Does approval from the Evangelical Council for Financial Accountability offer Christians useful information about an organization’s financial discipline?
Two years into his first pastorate, Mark Looman sat down to lunch with his wife Dorothy and their two girls. From Mark’s perspective, everything was normal, but over the last eight years, Dorothy’s frustration had been silently building. At that lunch, it became too much: She told Mark she did not love him anymore and walked out the door. “I wasn’t sure if I’d even see her again,” Mark says.
Before coming to the church, Mark had attended seminary. “He would go to work, he’d go to class, he’d sleep, he was consumed with homework, and our relationship just suffered terribly,” Dorothy remembers. The couple had two young children, so she stayed home with them while Mark worked from 3 p.m. to midnight, five or six days a week, while attending classes. Over time, the lack of communication and time together drained the marriage. Mark says, “I can’t even imagine how many nights she just went to bed by herself, had supper alone, put the kids to bed, week after week after week.”
The Loomans wanted to serve God in ministry, so they pushed through seminary. Dorothy desperately hoped Mark would spend more time with the family after graduating and becoming a pastor. Instead, he prepared and taught lessons for Sunday morning and evening services, plus Sunday school and Wednesday evening. He was also the youth pastor, plumber, and janitor in their small Marlette, Mich., church.
One summer Sunday in 1983, things came to a head. Dorothy recalls that even when she walked out, she “knew this was a marriage God put together, and I had no right to break it apart.” She returned to the house. They talked. Mark realized he had to change. He started reading Rekindled by Pat and Jill Williams, a book about revitalizing marriage. After that Sunday conversation there were no more big turning points, both Loomans say, “just lots of slow, hard work.” They took family camping trips and had date nights here and there. Mark remembers trying to learn how to have “soul-building” conversations with his wife on their dates, instead of just discussing the business of the family.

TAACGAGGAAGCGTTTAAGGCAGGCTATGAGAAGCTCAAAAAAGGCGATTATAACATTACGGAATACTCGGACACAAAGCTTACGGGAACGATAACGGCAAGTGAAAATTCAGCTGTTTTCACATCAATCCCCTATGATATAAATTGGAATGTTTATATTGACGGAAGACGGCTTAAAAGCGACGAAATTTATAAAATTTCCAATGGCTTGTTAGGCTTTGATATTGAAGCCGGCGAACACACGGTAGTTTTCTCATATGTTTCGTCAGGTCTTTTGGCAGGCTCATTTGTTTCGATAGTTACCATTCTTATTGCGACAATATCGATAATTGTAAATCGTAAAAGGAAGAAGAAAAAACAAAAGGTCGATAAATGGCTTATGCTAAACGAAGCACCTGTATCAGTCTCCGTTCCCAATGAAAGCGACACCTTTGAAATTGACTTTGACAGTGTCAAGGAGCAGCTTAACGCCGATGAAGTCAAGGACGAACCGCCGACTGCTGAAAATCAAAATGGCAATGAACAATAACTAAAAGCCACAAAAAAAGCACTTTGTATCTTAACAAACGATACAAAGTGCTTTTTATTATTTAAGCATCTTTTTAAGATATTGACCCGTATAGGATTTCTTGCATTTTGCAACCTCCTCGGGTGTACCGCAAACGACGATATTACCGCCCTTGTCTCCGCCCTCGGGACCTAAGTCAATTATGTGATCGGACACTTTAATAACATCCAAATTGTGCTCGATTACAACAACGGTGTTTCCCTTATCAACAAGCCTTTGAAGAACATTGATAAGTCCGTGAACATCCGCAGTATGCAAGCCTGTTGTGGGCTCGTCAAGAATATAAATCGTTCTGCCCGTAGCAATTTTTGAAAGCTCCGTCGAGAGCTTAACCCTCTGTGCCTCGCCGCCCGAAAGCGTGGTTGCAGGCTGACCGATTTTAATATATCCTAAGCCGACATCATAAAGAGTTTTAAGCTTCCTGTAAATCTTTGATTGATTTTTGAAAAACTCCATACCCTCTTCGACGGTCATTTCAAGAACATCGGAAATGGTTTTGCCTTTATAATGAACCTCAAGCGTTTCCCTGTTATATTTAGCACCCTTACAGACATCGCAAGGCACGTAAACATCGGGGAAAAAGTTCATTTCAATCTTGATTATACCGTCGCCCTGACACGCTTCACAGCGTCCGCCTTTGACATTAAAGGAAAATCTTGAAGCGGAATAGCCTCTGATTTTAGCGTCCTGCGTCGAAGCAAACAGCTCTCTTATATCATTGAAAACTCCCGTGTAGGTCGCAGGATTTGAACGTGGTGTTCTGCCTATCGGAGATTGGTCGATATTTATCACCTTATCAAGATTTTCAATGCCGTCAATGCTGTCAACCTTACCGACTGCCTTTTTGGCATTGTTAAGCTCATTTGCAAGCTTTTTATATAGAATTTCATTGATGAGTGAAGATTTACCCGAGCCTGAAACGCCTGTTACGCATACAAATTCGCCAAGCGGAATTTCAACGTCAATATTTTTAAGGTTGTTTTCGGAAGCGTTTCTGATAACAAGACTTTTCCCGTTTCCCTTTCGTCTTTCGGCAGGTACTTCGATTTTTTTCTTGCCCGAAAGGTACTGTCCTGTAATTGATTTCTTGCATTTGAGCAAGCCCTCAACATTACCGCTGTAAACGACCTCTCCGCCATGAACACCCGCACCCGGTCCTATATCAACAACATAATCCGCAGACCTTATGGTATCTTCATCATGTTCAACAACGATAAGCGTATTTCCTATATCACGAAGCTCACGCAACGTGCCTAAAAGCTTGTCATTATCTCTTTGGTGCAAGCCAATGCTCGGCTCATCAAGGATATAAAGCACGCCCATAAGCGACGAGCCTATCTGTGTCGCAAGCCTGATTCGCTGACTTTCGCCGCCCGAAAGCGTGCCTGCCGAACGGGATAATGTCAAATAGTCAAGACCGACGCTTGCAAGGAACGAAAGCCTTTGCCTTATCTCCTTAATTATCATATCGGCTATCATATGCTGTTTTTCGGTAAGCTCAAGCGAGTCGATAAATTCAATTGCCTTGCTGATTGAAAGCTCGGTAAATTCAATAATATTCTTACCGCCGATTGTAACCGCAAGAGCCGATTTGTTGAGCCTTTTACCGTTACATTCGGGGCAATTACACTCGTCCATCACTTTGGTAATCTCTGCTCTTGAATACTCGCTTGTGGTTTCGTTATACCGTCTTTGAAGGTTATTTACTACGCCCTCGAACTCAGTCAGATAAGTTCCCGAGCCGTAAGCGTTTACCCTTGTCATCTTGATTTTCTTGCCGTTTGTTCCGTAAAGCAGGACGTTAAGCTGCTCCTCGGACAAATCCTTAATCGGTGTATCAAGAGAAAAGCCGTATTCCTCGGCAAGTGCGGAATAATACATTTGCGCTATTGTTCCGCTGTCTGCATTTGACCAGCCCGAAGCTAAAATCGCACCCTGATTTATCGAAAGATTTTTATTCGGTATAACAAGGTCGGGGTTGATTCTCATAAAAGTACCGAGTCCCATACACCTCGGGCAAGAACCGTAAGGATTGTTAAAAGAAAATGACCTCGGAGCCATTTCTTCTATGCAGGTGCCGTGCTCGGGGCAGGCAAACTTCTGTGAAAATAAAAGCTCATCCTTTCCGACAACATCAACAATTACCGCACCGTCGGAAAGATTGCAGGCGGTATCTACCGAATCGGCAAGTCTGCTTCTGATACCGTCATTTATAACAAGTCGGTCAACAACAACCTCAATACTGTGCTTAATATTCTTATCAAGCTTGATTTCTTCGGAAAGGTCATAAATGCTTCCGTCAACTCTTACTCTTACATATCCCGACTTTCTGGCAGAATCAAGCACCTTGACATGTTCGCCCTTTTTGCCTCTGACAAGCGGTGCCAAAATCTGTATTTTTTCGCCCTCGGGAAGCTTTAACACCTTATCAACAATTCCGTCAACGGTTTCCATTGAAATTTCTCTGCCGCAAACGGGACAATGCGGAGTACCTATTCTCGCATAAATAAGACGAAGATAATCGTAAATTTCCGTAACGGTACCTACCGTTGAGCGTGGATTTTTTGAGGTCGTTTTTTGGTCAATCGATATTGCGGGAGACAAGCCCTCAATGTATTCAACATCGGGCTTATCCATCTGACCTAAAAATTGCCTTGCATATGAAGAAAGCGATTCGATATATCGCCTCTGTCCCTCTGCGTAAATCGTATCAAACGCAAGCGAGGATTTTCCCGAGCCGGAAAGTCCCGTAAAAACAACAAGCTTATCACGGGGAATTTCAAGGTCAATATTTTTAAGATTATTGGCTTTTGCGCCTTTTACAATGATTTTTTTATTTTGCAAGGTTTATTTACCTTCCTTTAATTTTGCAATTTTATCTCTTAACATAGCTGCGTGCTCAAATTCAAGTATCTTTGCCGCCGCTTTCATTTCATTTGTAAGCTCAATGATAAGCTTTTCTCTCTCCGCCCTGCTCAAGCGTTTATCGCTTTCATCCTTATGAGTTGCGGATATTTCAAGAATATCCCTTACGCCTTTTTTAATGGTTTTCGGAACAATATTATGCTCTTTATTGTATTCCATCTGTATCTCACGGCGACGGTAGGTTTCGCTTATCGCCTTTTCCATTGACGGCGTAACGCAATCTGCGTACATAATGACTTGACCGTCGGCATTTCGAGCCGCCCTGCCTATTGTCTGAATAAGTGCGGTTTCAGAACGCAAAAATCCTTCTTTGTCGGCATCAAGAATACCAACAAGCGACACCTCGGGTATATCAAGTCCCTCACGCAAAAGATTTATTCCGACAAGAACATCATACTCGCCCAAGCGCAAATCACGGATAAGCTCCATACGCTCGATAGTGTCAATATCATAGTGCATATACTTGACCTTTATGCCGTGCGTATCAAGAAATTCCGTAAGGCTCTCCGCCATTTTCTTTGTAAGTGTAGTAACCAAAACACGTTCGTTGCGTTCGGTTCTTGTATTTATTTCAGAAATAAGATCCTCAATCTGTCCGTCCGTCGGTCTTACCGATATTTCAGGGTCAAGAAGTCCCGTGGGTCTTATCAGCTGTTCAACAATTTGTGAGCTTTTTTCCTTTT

Mark says he looked at Dorothy 10 years later and said, “We are happily married. This is turning into a marriage that is better than I could’ve ever dreamed it could be.” She agreed with him.
After their younger daughter married in 1999, the Loomans began doing devotions together each morning. Today they read the Bible, then rewrite portions of it in their own words before praying through an extensive prayer list. The process usually takes them an hour and a half, and they say this has drawn them close to each other and to God. They also enjoy doing things together: gardening in their raspberry patch, kayaking, and performing in community theater plays.
Now in their 60s, and with pastoral and pastor’s wife experience at four churches, the Loomans agree on advice they’d give to young couples: “You have no idea about how still immature and young this relationship is compared to where it is headed if you will just be faithful, trust God, keep your vows.” After 46 years of marriage, they speak of “heights to be reached and depths in your relationship and feelings of love that will rise to the surface in your 40th year and beyond, you have no idea of when you’re in your 20s and 30s.”